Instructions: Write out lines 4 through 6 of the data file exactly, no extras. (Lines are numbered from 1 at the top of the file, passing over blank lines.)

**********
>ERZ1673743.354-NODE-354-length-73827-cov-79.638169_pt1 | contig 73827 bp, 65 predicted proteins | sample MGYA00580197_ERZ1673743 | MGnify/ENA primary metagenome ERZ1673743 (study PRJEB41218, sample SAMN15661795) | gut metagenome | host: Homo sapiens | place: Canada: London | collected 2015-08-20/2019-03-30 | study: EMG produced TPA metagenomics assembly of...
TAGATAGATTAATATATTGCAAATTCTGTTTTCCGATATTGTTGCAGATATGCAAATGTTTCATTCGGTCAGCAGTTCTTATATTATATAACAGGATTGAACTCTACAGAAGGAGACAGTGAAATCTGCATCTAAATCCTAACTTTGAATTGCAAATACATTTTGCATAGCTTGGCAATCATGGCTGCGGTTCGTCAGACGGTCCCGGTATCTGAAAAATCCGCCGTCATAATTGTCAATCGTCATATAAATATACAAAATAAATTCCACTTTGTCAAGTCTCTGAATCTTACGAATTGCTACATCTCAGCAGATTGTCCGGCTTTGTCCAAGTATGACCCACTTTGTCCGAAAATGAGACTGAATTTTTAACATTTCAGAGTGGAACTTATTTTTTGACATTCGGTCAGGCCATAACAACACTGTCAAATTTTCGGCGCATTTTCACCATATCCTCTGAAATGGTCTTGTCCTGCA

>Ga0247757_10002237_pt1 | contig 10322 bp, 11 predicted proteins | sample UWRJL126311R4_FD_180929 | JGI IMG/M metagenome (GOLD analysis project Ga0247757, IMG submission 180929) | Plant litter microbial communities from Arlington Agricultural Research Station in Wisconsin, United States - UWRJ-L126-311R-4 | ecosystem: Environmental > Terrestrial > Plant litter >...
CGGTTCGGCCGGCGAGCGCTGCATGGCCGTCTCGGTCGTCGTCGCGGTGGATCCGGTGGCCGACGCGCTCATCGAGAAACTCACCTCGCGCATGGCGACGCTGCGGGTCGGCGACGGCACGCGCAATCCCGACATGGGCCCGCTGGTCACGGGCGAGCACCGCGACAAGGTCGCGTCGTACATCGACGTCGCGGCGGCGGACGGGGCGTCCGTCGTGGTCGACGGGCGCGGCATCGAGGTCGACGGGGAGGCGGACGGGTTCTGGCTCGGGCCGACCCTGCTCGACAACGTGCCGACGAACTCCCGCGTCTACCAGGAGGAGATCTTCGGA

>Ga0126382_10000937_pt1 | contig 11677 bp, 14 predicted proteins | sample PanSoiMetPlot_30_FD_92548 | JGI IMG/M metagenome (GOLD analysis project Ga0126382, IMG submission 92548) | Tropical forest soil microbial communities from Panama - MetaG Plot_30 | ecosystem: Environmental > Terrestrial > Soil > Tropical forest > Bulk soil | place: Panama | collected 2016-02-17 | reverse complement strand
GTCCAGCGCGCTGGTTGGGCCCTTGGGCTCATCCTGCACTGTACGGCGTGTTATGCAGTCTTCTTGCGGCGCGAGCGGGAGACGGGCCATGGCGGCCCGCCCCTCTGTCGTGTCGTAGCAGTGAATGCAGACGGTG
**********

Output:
CGGTTCGGCCGGCGAGCGCTGCATGGCCGTCTCGGTCGTCGTCGCGGTGGATCCGGTGGCCGACGCGCTCATCGAGAAACTCACCTCGCGCATGGCGACGCTGCGGGTCGGCGACGGCACGCGCAATCCCGACATGGGCCCGCTGGTCACGGGCGAGCACCGCGACAAGGTCGCGTCGTACATCGACGTCGCGGCGGCGGACGGGGCGTCCGTCGTGGTCGACGGGCGCGGCATCGAGGTCGACGGGGAGGCGGACGGGTTCTGGCTCGGGCCGACCCTGCTCGACAACGTGCCGACGAACTCCCGCGTCTACCAGGAGGAGATCTTCGGA

>Ga0126382_10000937_pt1 | contig 11677 bp, 14 predicted proteins | sample PanSoiMetPlot_30_FD_92548 | JGI IMG/M metagenome (GOLD analysis project Ga0126382, IMG submission 92548) | Tropical forest soil microbial communities from Panama - MetaG Plot_30 | ecosystem: Environmental > Terrestrial > Soil > Tropical forest > Bulk soil | place: Panama | collected 2016-02-17 | reverse complement strand
GTCCAGCGCGCTGGTTGGGCCCTTGGGCTCATCCTGCACTGTACGGCGTGTTATGCAGTCTTCTTGCGGCGCGAGCGGGAGACGGGCCATGGCGGCCCGCCCCTCTGTCGTGTCGTAGCAGTGAATGCAGACGGTG